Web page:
“Our shared vision is to make it easy to build, run, and manage applications for the cloud, and to do so in a way that makes the applications portable across clouds. The rich applications should be able to run in an enterprise’s private cloud, on Google’s AppEngine, or on other public clouds committed to similar openness.”

Does Open Source Prevent Cloud Lock-in?
I don’t know whether Rackspace’s OpenStack will truly prevent cloud lock-in but it does seem to be well-intentioned. Though I  believe the following things need to happen to insure cloud lock-in doesn’t become a rampant problem:

  • Virtualization Portability – At a very simple level users need to be able to move from virtualization technologies including those hosted in the cloud need to be able to migrate seamlessly, that includes VMs running in VMware , Xen, HyperV and KVM. Then once in the cloud they need to be able to move across clouds both public and private unencumbered — Amazon, Rackspace, Eucalyptus, Ubuntu Enterprise Cloud and others. Adoption of a widespread virtualization standard like Open Virtualization Format (OVF) could help (OpenStack does seem to already support OVF, a good sign).
  • Data Portability – Just as compute environments move so should data, but not only move but be accessible across network and cloud infrastructures with high fidelity.  Security of that data goes without saying but adds another layer of complexity.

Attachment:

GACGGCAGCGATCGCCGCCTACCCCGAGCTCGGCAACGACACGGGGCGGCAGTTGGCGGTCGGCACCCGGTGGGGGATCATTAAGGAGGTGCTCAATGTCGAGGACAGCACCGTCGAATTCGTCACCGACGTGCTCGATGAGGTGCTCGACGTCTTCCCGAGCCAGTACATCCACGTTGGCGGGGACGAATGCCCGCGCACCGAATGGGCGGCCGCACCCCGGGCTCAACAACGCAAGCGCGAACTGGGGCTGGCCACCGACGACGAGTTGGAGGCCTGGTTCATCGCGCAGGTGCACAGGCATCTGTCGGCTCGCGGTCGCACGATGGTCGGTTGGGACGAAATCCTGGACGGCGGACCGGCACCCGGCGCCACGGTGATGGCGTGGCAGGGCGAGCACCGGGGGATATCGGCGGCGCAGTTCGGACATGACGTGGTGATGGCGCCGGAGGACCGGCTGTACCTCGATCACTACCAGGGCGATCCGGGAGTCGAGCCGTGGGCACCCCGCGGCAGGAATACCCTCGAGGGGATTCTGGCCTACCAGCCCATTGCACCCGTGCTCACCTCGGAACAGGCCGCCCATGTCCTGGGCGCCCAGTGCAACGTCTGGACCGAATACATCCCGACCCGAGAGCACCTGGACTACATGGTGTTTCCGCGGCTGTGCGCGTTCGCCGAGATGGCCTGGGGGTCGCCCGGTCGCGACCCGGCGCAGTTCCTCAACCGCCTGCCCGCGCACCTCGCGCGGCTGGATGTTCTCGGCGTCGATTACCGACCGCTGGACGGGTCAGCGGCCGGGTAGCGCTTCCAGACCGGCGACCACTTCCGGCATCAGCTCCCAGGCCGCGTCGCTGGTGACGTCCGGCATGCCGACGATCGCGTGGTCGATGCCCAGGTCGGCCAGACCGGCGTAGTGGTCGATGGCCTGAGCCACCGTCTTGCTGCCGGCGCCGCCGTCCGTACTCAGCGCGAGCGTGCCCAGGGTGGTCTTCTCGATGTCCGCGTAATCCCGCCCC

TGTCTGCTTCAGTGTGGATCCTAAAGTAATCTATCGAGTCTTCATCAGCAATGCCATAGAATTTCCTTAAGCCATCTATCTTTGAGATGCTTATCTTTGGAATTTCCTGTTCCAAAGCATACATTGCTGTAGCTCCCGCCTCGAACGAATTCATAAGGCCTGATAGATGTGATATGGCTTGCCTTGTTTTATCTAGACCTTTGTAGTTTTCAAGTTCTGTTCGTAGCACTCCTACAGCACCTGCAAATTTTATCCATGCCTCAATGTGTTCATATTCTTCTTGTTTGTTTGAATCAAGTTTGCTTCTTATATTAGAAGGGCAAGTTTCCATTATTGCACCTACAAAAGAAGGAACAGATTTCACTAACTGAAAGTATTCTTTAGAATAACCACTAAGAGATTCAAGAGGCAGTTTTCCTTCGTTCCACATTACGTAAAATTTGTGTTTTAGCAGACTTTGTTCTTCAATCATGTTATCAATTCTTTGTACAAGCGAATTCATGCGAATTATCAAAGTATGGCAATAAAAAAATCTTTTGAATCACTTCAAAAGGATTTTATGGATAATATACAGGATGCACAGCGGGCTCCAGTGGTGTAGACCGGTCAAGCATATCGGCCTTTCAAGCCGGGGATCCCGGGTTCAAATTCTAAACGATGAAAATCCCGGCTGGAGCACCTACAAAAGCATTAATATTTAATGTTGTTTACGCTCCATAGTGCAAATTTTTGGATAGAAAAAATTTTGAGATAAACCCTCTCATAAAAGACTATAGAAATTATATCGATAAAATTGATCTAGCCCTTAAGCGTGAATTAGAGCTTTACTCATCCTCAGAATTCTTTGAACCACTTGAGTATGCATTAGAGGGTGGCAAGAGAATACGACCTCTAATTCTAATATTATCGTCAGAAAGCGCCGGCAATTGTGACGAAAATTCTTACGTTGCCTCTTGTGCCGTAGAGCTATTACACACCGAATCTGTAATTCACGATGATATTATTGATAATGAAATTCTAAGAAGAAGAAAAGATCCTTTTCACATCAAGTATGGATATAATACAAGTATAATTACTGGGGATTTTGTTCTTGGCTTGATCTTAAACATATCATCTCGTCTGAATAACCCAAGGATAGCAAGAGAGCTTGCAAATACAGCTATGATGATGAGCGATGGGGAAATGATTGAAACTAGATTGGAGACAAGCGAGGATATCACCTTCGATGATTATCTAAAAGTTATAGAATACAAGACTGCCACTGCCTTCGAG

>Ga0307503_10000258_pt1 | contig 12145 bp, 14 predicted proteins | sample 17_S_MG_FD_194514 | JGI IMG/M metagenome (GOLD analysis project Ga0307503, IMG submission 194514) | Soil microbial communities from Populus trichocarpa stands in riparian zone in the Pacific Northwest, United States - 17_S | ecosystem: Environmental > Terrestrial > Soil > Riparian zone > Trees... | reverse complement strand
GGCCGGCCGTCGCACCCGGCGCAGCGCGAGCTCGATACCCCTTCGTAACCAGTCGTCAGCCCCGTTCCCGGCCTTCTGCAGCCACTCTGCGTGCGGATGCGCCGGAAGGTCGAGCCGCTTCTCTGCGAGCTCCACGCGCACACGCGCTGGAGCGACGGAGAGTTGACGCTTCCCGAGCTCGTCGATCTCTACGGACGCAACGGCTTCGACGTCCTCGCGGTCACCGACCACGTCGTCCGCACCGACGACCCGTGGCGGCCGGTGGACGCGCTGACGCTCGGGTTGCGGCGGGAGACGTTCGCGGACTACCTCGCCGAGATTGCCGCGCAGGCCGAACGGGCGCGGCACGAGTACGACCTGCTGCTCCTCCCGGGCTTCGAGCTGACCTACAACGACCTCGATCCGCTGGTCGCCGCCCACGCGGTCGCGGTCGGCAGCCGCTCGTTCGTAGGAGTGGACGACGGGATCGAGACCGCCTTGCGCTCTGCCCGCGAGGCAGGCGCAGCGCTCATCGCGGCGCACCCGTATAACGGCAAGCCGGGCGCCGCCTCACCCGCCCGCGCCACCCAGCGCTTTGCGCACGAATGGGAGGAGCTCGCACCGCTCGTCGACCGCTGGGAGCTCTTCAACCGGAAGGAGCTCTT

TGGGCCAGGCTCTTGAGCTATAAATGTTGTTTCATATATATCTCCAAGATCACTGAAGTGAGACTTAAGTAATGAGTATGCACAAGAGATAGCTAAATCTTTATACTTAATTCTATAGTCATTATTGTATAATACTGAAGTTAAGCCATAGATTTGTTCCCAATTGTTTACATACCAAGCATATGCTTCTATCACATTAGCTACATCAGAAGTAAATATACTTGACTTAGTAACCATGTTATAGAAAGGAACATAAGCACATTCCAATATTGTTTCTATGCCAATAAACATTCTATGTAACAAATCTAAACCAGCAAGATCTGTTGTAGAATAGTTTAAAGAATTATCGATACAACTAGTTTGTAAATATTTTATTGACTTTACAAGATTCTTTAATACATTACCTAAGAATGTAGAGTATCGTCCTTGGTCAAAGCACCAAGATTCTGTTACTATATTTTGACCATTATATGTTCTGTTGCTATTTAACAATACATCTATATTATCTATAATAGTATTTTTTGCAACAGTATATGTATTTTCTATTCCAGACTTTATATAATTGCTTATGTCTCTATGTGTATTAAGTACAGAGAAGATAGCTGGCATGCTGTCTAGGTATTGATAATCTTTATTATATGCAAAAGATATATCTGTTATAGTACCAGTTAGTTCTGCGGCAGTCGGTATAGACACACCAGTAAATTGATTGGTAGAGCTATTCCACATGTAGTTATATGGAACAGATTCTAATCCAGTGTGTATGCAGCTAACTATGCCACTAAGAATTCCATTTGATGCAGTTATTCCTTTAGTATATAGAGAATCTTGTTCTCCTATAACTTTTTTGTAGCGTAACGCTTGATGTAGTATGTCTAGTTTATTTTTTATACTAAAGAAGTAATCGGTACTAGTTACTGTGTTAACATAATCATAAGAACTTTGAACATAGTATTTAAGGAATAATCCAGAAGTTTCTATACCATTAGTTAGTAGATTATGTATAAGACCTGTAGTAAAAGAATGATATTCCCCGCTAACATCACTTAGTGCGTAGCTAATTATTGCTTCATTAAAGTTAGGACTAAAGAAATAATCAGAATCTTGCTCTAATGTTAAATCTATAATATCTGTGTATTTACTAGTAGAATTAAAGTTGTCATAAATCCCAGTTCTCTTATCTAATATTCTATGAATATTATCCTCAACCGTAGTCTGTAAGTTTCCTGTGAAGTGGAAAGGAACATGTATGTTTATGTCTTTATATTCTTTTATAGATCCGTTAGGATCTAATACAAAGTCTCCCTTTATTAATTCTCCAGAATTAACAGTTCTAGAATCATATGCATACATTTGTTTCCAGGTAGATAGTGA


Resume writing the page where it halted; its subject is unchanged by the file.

• Cross Environment Tools – Finally, the tools to managing these environments need to manage both cloud and legacy architectures to insure that  the management of these new computing paradigms don’t make things even more complicated.

I hope OpenStack helps drive this vision. However to deliver on the true vision of true portability across cloud platforms other cloud providers and vendors other than Rackspace will have to participate.

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More Stories By Mark R. Hinkle

Mark Hinkle is the Senior Director, Open Soure Solutions at Citrix. He also is along-time open source expert and advocate. He is a co-founder of both the Open Source Management Consortium and the Desktop Linux Consortium. He has served as Editor-in-Chief for both LinuxWorld Magazine and Enterprise Open Source Magazine. Hinkle is also the author of the book, "Windows to Linux Business Desktop Migration" (Thomson, 2006). His blog on open source, technology, and new media can be found at